The British spiritual writer, Timothy Radcliffe, tells the story of “a mother, who on a Sunday morning, shook her son awake, telling him it was time to go to church. No effect. Ten minutes later she was back: ‘Get out of bed immediately and go to church.’ ‘Mother, I don’t want to. It’s so boring! Why should I bother?’ For two reasons: You know you must go to church on a Sunday, and secondly, you are the bishop of the diocese.” That’s a good one to tell around, isn’t it!
Skipping Sunday Mass is the current approach of many older adults as well as millennials. Many declare they “don’t get anything out of it” or “they are mad at the church because of the sex abuse scandal.” As some tell it, they have not left the church. They have simply distanced themselves from its hold on their daily lives. They are content to be “believers without belonging,” as Grace Davie put it in a publication that came out in 2000. They are part of a virtual community.
It not a matter of “going to church” that they are talking about. These same people would go to funerals, weddings, baptism and other ritual events, when family relationships, friends or special occasions call for it. More to the point, it’s not going to Sunday Mass.
Most of the time, Sunday Mass doesn’t rise to the level of an emotional experience, or some sort of huge event which captures us for the moment, but then it’s over. Mass is when and where we receive the gift – the gift – of Christ’s body. We can’t receive what we are not present for. We receive it and grow in subtle, barely perceptible ways. Over a lifetime, we become what we receive.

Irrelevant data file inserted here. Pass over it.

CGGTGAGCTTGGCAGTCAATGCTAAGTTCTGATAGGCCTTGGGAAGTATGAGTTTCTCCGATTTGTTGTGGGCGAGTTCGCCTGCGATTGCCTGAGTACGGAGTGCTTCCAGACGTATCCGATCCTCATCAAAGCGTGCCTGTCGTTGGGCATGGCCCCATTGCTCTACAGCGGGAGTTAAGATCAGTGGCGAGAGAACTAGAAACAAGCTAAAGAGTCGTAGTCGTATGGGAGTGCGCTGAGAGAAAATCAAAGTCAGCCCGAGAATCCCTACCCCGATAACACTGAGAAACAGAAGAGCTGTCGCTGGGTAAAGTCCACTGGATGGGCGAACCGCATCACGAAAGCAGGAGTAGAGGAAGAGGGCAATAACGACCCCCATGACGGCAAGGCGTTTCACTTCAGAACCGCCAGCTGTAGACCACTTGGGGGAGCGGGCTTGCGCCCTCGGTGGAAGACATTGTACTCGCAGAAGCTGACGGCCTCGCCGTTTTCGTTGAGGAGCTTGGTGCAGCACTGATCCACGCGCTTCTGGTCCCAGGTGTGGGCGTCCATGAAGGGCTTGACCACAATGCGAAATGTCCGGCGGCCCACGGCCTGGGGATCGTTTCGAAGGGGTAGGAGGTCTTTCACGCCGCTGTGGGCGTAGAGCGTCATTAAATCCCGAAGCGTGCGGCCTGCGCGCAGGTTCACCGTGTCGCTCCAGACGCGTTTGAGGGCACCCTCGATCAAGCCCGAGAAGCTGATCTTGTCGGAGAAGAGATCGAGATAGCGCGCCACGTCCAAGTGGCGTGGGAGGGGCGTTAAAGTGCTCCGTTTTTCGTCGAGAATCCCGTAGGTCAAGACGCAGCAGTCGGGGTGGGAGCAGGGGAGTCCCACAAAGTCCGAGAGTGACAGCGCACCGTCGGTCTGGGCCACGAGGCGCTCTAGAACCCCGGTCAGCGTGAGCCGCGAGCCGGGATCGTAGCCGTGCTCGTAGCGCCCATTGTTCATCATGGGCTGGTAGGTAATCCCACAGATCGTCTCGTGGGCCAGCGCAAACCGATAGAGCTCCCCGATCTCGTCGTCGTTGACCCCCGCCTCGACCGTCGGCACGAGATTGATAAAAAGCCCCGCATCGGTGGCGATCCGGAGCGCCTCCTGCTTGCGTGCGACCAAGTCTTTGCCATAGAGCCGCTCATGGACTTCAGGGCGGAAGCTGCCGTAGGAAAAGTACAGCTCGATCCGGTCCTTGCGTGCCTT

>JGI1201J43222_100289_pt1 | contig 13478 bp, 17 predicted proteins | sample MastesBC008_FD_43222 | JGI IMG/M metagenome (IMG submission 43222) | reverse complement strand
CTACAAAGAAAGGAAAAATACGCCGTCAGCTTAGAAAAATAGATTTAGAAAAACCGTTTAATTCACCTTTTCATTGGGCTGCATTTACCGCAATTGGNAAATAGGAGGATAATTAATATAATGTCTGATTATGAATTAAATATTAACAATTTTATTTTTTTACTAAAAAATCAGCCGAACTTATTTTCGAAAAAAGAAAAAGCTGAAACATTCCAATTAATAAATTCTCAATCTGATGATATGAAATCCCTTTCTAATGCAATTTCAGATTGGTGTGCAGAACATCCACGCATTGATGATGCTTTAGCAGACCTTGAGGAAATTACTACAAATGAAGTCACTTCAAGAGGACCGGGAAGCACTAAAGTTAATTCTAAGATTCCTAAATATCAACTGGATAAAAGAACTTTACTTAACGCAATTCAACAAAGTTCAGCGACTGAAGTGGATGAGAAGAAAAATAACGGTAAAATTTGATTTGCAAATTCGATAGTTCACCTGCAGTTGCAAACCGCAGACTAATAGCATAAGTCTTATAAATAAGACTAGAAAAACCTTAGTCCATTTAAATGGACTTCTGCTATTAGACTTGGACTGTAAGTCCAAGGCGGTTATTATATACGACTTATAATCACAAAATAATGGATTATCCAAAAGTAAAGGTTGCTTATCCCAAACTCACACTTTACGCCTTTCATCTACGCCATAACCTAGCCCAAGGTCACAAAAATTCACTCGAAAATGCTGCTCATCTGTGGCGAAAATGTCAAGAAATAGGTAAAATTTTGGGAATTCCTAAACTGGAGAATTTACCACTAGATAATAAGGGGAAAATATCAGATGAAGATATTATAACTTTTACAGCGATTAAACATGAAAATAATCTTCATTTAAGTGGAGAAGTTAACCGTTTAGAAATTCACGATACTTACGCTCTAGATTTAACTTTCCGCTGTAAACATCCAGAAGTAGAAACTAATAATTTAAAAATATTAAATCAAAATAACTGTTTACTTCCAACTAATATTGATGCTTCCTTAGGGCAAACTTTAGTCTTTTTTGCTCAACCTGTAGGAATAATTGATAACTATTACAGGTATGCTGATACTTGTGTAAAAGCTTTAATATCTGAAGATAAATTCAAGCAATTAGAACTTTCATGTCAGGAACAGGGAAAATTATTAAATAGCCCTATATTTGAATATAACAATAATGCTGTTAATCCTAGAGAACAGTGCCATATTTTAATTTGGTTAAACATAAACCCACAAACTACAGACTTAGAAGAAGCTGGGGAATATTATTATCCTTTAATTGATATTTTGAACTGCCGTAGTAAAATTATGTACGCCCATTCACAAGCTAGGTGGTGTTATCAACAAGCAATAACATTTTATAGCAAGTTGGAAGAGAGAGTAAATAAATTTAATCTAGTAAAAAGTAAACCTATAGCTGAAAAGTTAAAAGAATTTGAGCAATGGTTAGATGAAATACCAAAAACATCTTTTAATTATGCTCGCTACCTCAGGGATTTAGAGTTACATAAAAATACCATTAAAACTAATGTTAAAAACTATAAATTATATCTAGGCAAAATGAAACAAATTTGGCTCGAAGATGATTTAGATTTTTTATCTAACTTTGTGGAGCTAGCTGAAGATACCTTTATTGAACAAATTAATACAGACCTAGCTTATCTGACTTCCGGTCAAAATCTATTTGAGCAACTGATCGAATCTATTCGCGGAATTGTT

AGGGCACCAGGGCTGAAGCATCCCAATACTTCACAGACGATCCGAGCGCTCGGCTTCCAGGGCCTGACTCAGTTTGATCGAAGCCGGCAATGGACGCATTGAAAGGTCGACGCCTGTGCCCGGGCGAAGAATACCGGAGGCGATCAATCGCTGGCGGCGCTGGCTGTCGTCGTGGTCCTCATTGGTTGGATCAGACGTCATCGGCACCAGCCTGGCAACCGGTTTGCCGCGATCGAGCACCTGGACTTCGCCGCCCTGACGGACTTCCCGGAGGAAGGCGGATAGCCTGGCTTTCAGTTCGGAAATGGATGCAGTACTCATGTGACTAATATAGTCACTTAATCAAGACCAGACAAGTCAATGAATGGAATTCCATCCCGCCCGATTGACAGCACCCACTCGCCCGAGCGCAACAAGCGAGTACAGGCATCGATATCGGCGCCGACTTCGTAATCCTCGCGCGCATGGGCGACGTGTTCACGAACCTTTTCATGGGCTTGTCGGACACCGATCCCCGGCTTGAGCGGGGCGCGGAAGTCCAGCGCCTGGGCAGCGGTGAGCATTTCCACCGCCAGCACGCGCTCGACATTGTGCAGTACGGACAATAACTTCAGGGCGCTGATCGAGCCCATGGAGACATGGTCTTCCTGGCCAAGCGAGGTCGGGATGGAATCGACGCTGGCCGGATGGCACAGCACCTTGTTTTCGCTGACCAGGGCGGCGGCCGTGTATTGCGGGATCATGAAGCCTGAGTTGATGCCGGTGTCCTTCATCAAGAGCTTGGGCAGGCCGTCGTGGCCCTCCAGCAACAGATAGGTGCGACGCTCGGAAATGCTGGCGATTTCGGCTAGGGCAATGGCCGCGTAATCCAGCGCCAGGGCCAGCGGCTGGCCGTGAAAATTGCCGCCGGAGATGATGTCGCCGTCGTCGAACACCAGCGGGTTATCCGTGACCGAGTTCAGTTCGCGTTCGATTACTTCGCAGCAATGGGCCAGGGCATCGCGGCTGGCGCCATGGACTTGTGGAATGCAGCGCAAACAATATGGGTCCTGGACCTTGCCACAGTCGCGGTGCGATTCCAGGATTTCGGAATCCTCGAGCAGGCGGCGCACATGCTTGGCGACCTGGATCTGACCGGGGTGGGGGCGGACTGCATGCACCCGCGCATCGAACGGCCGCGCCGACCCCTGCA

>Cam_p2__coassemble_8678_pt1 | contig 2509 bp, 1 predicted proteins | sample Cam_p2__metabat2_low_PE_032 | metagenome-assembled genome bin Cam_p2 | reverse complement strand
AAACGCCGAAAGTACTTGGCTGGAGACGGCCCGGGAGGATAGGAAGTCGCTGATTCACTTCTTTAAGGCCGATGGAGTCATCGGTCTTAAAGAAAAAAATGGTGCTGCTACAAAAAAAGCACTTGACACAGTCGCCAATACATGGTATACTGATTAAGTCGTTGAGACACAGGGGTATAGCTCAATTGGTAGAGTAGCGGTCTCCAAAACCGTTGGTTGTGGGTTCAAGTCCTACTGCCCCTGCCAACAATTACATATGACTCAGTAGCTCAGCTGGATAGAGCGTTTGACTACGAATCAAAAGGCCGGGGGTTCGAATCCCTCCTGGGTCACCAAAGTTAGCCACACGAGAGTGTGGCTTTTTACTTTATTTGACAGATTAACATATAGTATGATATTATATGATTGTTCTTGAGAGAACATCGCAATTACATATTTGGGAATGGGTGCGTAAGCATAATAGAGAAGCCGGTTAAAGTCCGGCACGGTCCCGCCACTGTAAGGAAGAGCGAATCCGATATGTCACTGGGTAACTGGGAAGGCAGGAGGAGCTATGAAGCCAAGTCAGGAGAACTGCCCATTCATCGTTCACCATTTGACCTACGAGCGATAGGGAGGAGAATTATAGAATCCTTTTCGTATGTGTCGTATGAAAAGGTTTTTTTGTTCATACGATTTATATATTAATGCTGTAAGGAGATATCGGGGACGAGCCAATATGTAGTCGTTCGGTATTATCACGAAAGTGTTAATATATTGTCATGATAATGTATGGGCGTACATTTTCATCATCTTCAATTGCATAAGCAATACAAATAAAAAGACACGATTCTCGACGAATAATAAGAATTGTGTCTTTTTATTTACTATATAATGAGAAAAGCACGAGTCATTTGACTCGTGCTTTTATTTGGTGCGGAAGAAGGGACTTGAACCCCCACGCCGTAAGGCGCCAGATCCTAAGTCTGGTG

Many of us were taught the framework of the Eucharist when we were children, and we’ve left it there. Perhaps we’ve done no reading or study to deepen our understanding of this holy gathering when the community comes together to listen to the Word of God, be inspired, experience again the Last Supper and receive the God who had come to generation after generation of believers. He is the vine upon which we are grafted, he is the faithful one who remained faithful even when Judas betrayed him and Peter denied him. He said Yes to us long before we said Yes to Him.
Perhaps, we’ve never taken away from Mass a phrase from a reading or a line from a hymn to savor all week long. Here’s an example. Last weekend, at the 4.30 Mass at St. James Church (Peace of Christ Parish), these phrases from the opening hymn turned our attention to what was happening:
God is here! as we his people meet to offer praise and prayer. May we find in fuller measure what it is in Christ we share.
Here are symbols to remind us of our lifelong need for grace. Here are table, font and pulpit. Here the cross has central place. Here in silence and in speech, God the Spirit comes to each.
We seek in worship to explore what it means in daily living to believe and to adore.
This Sunday, every Sunday at Mass, let God touch the core of our humanity even if we have a hard time being there.
~Sister Joan Sobala